By David Shepardson
WASHINGTON (Reuters) – The U.S. Justice Department and other federal agencies on Thursday called on the Federal Communications Commission (FCC) to revoke China Telecom (Americas) Corp’s <0728.HK> authorization to provide international telecommunications services to and from the United States.
China Telecom is the U.S. subsidiary of a People’s Republic of China (PRC) state-owned telecommunications company. Last year, two U.S. senators asked the FCC to review approvals of China Telecom and China Unicom <0762.HK> to operate in the United States.
The FCC last May voted unanimously to deny another state-owned Chinese telecommunications company, China Mobile Ltd <0941.HK>, the right to provide services in the United States, citing risks that the Chinese government could use the approval to conduct espionage against the U.S. government, It said then that it was “looking” at the licenses of China Telecom and China Unicom.
China Telecom (Americas) rejected the allegations and said it has “been extremely cooperative and transparent with regulators.”
“In many instances, we have gone beyond what has been requested to demonstrate how our business operates and serves our customers following the highest international standards,” the company said in a statement. “We look forward to sharing additional details to support our position and addressing any concerns.”
China’s foreign ministry said on Friday that Beijing is “firmly opposed” to any action by the United States against China Telecom.
“We urge the United States to respect market economy principles, to cease its mistaken practices of generalizing national security and politicizing economic issues, and to cease unjustifiable oppression of Chinese companies,” Foreign ministry spokesman Zhao Lijian told reporters during a daily briefing.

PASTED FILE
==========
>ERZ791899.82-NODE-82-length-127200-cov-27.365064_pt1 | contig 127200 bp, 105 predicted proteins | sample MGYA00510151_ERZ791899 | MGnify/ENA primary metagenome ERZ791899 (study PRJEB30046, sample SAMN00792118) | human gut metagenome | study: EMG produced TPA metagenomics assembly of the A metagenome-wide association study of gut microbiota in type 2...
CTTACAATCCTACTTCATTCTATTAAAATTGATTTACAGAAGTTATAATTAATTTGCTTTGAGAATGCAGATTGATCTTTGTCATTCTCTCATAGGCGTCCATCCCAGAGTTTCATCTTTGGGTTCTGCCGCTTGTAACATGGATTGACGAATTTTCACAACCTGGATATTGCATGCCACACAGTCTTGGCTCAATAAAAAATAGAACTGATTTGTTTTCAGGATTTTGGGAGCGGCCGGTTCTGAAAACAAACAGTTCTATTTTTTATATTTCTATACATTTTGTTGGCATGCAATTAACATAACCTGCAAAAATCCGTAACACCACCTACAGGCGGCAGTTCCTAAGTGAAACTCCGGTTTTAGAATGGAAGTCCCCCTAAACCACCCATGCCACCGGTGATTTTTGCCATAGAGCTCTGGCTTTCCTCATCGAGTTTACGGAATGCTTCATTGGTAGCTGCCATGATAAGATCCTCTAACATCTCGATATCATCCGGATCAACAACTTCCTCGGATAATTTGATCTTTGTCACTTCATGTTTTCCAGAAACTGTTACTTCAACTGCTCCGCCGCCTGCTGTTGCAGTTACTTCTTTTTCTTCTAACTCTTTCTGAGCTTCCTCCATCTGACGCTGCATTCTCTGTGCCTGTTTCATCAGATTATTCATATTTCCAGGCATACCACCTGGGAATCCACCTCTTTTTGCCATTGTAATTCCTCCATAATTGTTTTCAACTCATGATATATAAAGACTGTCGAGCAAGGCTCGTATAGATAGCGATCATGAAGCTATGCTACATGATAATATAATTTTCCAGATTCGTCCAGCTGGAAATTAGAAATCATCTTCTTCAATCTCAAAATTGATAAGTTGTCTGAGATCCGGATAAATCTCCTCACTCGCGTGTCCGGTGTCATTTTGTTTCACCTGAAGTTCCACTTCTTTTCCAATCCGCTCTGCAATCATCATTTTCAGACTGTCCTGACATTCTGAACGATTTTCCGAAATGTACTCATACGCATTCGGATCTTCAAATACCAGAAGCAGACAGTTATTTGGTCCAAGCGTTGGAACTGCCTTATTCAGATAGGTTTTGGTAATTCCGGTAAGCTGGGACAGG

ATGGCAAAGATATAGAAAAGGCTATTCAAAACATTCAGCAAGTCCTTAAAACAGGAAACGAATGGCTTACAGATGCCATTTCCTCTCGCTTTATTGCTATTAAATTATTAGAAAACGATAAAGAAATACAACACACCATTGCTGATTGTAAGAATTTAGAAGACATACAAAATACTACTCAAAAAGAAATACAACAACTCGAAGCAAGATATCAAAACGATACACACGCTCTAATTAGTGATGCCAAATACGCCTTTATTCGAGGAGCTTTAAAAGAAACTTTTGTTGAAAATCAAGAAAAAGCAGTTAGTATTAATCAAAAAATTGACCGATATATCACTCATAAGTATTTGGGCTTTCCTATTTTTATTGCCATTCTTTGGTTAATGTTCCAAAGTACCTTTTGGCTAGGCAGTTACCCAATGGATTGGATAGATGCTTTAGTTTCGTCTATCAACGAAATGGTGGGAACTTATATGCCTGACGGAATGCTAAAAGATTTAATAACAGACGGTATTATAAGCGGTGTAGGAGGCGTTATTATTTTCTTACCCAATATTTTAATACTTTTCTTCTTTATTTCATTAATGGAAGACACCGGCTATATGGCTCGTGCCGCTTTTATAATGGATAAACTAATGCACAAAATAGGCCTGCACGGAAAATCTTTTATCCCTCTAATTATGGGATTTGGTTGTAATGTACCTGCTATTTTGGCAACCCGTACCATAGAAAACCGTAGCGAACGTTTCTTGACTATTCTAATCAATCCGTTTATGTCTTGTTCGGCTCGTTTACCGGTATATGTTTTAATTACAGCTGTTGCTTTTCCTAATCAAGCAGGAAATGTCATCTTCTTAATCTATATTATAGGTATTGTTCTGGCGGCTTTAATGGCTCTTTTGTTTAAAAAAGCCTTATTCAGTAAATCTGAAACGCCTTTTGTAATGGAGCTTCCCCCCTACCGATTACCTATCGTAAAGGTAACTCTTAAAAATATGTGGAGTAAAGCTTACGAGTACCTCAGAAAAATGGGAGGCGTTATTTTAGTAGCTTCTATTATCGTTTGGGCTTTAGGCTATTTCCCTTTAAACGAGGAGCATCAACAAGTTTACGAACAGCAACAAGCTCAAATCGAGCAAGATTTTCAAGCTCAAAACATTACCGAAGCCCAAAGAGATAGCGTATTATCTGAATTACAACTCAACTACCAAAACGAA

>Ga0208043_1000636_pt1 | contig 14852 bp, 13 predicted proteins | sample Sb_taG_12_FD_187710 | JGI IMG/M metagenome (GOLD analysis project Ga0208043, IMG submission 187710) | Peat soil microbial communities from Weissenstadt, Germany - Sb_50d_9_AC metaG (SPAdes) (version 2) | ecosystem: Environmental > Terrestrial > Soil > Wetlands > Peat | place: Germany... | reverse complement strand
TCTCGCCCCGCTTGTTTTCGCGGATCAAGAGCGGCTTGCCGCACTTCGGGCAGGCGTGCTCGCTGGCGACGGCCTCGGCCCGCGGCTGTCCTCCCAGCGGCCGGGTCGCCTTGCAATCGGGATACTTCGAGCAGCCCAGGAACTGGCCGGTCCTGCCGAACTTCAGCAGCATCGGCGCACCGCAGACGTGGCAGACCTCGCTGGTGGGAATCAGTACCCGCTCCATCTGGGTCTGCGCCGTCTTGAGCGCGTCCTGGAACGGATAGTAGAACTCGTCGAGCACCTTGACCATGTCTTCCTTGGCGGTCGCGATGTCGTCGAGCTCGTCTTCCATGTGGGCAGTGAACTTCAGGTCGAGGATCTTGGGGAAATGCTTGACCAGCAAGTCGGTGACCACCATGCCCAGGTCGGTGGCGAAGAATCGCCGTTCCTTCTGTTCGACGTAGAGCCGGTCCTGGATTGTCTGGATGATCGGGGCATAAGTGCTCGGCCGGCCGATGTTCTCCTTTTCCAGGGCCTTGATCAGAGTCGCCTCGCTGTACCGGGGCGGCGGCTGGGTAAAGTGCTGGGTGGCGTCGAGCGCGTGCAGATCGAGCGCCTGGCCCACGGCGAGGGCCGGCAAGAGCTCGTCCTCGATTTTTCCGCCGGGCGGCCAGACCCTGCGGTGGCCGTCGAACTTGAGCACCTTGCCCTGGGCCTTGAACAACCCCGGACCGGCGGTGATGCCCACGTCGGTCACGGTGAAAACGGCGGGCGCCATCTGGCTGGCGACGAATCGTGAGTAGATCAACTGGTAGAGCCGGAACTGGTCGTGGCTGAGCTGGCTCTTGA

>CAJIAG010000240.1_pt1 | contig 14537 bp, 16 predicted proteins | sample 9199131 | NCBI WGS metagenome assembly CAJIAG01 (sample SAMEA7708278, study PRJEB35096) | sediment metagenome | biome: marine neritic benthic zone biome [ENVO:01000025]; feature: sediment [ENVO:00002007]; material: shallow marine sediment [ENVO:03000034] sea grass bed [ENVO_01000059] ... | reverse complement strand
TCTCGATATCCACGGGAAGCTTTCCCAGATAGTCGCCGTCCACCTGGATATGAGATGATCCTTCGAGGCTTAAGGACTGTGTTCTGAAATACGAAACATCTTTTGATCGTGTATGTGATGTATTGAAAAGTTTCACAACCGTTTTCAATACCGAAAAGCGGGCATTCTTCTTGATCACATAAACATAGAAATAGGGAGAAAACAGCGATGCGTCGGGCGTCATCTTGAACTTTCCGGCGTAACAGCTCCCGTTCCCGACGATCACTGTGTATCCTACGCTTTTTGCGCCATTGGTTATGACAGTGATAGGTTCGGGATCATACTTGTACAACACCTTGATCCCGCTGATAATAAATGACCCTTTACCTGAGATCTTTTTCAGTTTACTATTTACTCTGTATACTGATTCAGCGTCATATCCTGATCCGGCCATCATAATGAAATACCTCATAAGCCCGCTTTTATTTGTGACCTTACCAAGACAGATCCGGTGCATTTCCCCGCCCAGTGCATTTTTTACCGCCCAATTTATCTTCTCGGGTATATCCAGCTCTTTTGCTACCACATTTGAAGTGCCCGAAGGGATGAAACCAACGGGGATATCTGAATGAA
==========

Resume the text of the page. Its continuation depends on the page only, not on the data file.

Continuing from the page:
China’s telecommunications networks and companies have come under heightened scrutiny by U.S. agencies. An FCC spokeswoman said the agency “has been looking at this issue. We welcome the input of the executive branch agencies and will review it carefully.”
The agencies, including Homeland Security, Defense, State, Commerce, and the United States Trade Representative, cited “substantial and unacceptable national security and law enforcement risks associated with China Telecom’s operations.”
Those included concerns that China Telecom could be controlled or influenced by China’s government. The agencies also said China Telecom’s U.S. operations might allow Chinese government entities “to engage in malicious cyber activity enabling economic espionage and disruption and misrouting of U.S. communications.”
In September, U.S. Senate Democratic Leader Charles Schumer and Senator Tom Cotton, a Republican, raised concerns that China Telecom and China Unicom “have access to our telephone lines, fiber optic cables, cellular networks and satellites in ways that could give it (China) the ability to target the content of communications of Americans or their businesses and the U.S. government.”
On Wednesday, the FCC agreed to allow Alphabet Inc unit Google <GOOGL.O> to use part of an U.S.-Asia undersea telecommunications cable.
Google agreed to operate only a portion of the 8,000-mile Pacific Light Cable Network System between the United States and Taiwan, but not Hong Kong. Google and Facebook Inc <FB.O> helped pay for construction of the now completed telecommunications link but U.S. regulators have blocked its use.
On Wednesday, the Justice Department said U.S. agencies believe “there is a significant risk that the grant of a direct cable connection between the United States and Hong Kong would seriously jeopardize the national security and law enforcement interests of the United States.”
(Reporting by David Shepardson; Editing by Leslie Adler and David Gregorio)